Two products to protect infants from respiratory syncytial virus (RSV) have the potential for federal approval in the coming months, but experts are continuing to grapple with unanswered questions and logistical hurdles.
The Centers for Disease Control and Prevention’s (CDC’s) Advisory Committee on Immunization Practices (ACIP) on Thursday discussed some of these outstanding issues regarding Pfizer’s RSVpreF vaccine for pregnant women and monoclonal antibody nirsevimab for infants and high-risk young children that was developed by AstraZeneca in partnership with Sanofi.
An FDA advisory committee voted in favor of RSVpreF in May, although several members were concerned about preterm births. Earlier this month, another FDA committee voted in favor of nirsevimab. The FDA could make decisions on both in the next few months, which would be followed by recommendations from ACIP, which did not vote on either RSV product Thursday.
RSV can cause severe lower respiratory tract disease such as bronchiolitis or pneumonia and is the leading cause of hospitalization in U.S. infants. There are about 58,000 to 80,000 hospitalizations and 100 to 300 deaths per year in children under 5 years, according to CDC data. No vaccines are licensed in the U.S. to prevent RSV in children. Another monoclonal antibody, palivizumab, is available only for certain high-risk infants and young children.
Clinical trial data show RSVpreF given to pregnant women is about 82% effective in preventing severe lower respiratory tract infection in infants at 3 months of age and 69% effective at 6 months. Effectiveness against medically attended infections of any severity was 57% at 3 months and 51% at 6 months.
Data on nirsevimab also are promising. In term and late preterm infants, efficacy was 74.9% against medically attended disease and 60.2% against hospitalization after five months, although the latter figure had broad confidence intervals that went below 0.
CDC officials said Thursday most infants likely would not need both products unless an infant is considered to have insufficient protection from the maternal vaccine or is at high risk of severe disease. They laid out the pros and cons of each product as well as preliminary clinical considerations.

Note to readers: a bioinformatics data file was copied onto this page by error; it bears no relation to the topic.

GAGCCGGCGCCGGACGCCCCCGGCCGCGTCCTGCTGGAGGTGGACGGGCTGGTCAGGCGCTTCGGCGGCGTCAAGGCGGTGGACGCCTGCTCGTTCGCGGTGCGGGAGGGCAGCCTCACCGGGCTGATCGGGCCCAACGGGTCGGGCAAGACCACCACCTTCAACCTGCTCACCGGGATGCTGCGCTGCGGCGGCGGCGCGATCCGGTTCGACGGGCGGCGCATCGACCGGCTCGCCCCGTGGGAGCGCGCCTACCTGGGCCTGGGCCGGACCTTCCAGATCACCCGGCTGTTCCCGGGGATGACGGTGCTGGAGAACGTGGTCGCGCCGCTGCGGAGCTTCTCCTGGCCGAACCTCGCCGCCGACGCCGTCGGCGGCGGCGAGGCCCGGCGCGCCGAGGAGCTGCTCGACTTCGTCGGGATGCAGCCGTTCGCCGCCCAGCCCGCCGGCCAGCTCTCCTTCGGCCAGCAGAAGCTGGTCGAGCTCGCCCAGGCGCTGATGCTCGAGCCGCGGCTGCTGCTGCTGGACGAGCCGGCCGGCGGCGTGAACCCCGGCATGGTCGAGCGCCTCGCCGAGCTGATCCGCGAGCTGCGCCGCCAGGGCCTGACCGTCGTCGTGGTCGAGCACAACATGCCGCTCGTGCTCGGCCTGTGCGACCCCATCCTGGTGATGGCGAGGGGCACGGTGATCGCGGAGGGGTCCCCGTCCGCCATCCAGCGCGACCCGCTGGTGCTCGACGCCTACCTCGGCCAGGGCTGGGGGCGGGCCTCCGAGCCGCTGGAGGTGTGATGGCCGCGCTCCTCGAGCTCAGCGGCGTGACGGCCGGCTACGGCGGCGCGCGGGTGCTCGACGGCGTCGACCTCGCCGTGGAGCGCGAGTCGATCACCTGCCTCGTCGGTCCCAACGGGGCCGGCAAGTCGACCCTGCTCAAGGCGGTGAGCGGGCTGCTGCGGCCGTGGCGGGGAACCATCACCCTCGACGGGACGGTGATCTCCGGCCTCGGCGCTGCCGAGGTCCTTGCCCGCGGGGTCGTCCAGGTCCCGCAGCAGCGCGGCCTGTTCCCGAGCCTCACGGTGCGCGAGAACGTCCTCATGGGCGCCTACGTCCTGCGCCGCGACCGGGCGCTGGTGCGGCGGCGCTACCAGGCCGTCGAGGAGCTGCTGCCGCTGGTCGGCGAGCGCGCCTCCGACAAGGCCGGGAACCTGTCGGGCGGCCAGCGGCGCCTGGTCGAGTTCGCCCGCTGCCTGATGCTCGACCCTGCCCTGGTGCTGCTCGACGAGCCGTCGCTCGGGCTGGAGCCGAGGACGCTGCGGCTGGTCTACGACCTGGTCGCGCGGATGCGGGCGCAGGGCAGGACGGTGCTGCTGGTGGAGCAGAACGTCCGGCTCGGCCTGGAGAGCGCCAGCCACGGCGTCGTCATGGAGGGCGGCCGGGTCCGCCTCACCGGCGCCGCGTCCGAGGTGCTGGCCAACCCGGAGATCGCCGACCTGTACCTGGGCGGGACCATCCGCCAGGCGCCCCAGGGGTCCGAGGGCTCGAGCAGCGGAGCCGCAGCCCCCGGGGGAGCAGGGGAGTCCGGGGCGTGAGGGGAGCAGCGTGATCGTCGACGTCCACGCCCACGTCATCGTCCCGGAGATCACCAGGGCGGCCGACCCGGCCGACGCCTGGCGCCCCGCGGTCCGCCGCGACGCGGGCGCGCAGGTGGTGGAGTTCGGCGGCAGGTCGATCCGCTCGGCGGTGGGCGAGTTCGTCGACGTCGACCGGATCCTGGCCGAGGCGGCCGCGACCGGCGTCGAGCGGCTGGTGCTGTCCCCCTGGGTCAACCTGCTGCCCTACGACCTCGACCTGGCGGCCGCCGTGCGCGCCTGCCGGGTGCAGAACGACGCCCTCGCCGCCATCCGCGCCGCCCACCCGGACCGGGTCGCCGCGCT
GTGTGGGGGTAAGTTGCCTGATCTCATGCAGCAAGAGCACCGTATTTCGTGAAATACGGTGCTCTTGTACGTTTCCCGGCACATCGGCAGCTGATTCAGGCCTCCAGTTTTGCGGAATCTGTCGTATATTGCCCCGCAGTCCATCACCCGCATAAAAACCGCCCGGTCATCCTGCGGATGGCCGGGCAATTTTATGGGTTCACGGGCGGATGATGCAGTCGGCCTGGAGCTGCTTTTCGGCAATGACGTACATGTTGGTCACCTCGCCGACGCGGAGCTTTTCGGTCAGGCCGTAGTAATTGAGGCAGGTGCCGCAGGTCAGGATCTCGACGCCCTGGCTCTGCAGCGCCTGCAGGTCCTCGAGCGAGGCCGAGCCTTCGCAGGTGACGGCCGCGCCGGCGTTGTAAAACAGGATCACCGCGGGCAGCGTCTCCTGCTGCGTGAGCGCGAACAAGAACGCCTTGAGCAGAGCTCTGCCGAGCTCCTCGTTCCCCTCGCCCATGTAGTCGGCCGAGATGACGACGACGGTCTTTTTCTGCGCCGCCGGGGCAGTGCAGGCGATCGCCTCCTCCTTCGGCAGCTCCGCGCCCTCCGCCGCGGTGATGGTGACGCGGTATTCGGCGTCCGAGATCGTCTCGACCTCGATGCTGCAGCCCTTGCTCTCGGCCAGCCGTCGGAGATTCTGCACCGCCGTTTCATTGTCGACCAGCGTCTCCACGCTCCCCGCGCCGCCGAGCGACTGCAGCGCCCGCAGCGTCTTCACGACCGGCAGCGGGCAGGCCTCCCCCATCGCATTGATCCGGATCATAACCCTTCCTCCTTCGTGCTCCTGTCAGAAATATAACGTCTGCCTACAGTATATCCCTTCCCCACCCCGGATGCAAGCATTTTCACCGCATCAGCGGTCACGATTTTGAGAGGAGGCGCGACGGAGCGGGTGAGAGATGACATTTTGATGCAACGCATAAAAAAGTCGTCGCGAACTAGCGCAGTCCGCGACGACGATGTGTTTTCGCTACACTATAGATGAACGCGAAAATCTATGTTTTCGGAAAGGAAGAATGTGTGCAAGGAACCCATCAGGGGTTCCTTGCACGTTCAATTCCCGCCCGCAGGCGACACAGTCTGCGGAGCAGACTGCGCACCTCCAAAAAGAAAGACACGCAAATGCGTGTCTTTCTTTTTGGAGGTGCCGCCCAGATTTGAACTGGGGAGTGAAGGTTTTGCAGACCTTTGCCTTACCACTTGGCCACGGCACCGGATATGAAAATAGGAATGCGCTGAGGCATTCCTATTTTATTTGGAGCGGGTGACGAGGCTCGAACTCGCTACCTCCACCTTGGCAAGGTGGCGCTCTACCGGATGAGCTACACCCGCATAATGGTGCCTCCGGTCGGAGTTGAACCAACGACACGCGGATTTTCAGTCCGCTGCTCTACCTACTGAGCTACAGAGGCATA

The maternal vaccine may be more resilient to mutations, lower in price and provide protection at birth. However, the protection likely wanes more quickly than nirsevimab, according to the CDC. Some infants may not get full protection from maternal vaccination if they were born too soon after immunization, born prematurely or due to maternal disease. Maternal uptake of flu and tetanus, diphtheria and pertussis (Tdap) vaccines tends to be lower than routine childhood vaccines, and it’s unclear if pregnant people would accept multiple vaccines. There also are outstanding questions about whether RSVpreF would interfere with the effectiveness of Tdap if given together.
“There’s a very narrow window to give a bunch of vaccines to pregnant women,” said ACIP Chair Grace M. Lee, M.D., M.P.H., associate chief medical officer for practice innovation at Lucile Packard Children’s Hospital in Palo Alto, Calif. “Given that there are several on the table, what I would want to know is how to counsel them in terms of risk and benefit.”
Some ACIP members also are concerned about preterm births when pregnant women received RSVpreF. Clinical trials showed a preterm birth rate of 5.7% in the vaccine group compared to 4.7% in the placebo group. Pfizer representatives have said these differences were driven largely by data from South Africa and are not statistically significant. However, the CDC noted trials of a similar GSK maternal RSV vaccine were halted after finding an imbalance of preterm births.
“I don’t know that we have come to a sense of whether or not there is a biologically plausible mechanism, and I think our work group may remain conflicted on different hypotheses,” said Katherine Fleming-Dutra, M.D., FAAP, who works for the CDC’s National Center for Immunization and Respiratory Diseases and co-leads the ACIP’s RSV work group.
Nirsevimab could have the benefit of being given just as infants are entering RSV season. However, it has its own complications due to being characterized as a therapeutic, not a vaccine. This classification raises questions around insurance coverage and whether it would be included in the immunization schedule, immunization registries and Vaccines for Children program. It also would be monitored in a separate FDA safety system from vaccines, and some states would restrict which health care providers can administer it.
“When these monoclonal antibodies are considered therapeutics on a technical level, then that sends it down a pathway that makes it more complicated,” said Sarah Meyer, M.D., M.P.H., chief medical officer for the CDC’s Immunization Services Division. “… It’s those kinds of complications we acknowledge are going to be a barrier, and we are working very hard to try to mitigate them.”
If the CDC decides infants don’t need both products, determining whether an infant’s mother had been vaccinated may be an additional challenge in some settings.
ACIP is expected to continue to discuss both products when it meets in October and could vote on them if they have been approved by the FDA.
In other moves this week, the committee voted on changes to vaccines for pneumococcal disease and influenza. Visit https://publications.aap.org/aapnews/news/24881 for details.
- AAP policy Updated Guidance for Palivizumab Prophylaxis Among Infants and Young Children at Increased Risk of Hospitalization for Respiratory Syncytial Virus Infection
- Information from the AAP Red Book on RSV
- Information for clinicians from the CDC on RSV
- Information for parents from HealthyChildren.org on RSV symptoms and when to call a doctor